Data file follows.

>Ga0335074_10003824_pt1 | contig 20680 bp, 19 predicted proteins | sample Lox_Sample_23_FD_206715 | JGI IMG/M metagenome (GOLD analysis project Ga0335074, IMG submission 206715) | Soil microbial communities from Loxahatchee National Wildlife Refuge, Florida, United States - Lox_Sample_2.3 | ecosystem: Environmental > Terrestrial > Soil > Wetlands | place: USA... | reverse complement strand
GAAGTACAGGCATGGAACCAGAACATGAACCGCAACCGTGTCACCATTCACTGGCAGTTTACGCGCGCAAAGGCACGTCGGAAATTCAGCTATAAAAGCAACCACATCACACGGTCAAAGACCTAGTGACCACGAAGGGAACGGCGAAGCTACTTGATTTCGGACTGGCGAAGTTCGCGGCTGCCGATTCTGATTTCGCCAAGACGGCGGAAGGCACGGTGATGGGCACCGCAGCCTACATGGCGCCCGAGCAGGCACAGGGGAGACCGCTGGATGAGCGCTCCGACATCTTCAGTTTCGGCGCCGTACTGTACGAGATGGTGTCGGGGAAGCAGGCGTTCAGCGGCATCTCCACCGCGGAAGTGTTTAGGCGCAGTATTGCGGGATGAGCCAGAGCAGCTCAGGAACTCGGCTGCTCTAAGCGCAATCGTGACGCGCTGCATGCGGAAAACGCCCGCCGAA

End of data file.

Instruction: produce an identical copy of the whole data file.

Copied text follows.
>Ga0335074_10003824_pt1 | contig 20680 bp, 19 predicted proteins | sample Lox_Sample_23_FD_206715 | JGI IMG/M metagenome (GOLD analysis project Ga0335074, IMG submission 206715) | Soil microbial communities from Loxahatchee National Wildlife Refuge, Florida, United States - Lox_Sample_2.3 | ecosystem: Environmental > Terrestrial > Soil > Wetlands | place: USA... | reverse complement strand
GAAGTACAGGCATGGAACCAGAACATGAACCGCAACCGTGTCACCATTCACTGGCAGTTTACGCGCGCAAAGGCACGTCGGAAATTCAGCTATAAAAGCAACCACATCACACGGTCAAAGACCTAGTGACCACGAAGGGAACGGCGAAGCTACTTGATTTCGGACTGGCGAAGTTCGCGGCTGCCGATTCTGATTTCGCCAAGACGGCGGAAGGCACGGTGATGGGCACCGCAGCCTACATGGCGCCCGAGCAGGCACAGGGGAGACCGCTGGATGAGCGCTCCGACATCTTCAGTTTCGGCGCCGTACTGTACGAGATGGTGTCGGGGAAGCAGGCGTTCAGCGGCATCTCCACCGCGGAAGTGTTTAGGCGCAGTATTGCGGGATGAGCCAGAGCAGCTCAGGAACTCGGCTGCTCTAAGCGCAATCGTGACGCGCTGCATGCGGAAAACGCCCGCCGAA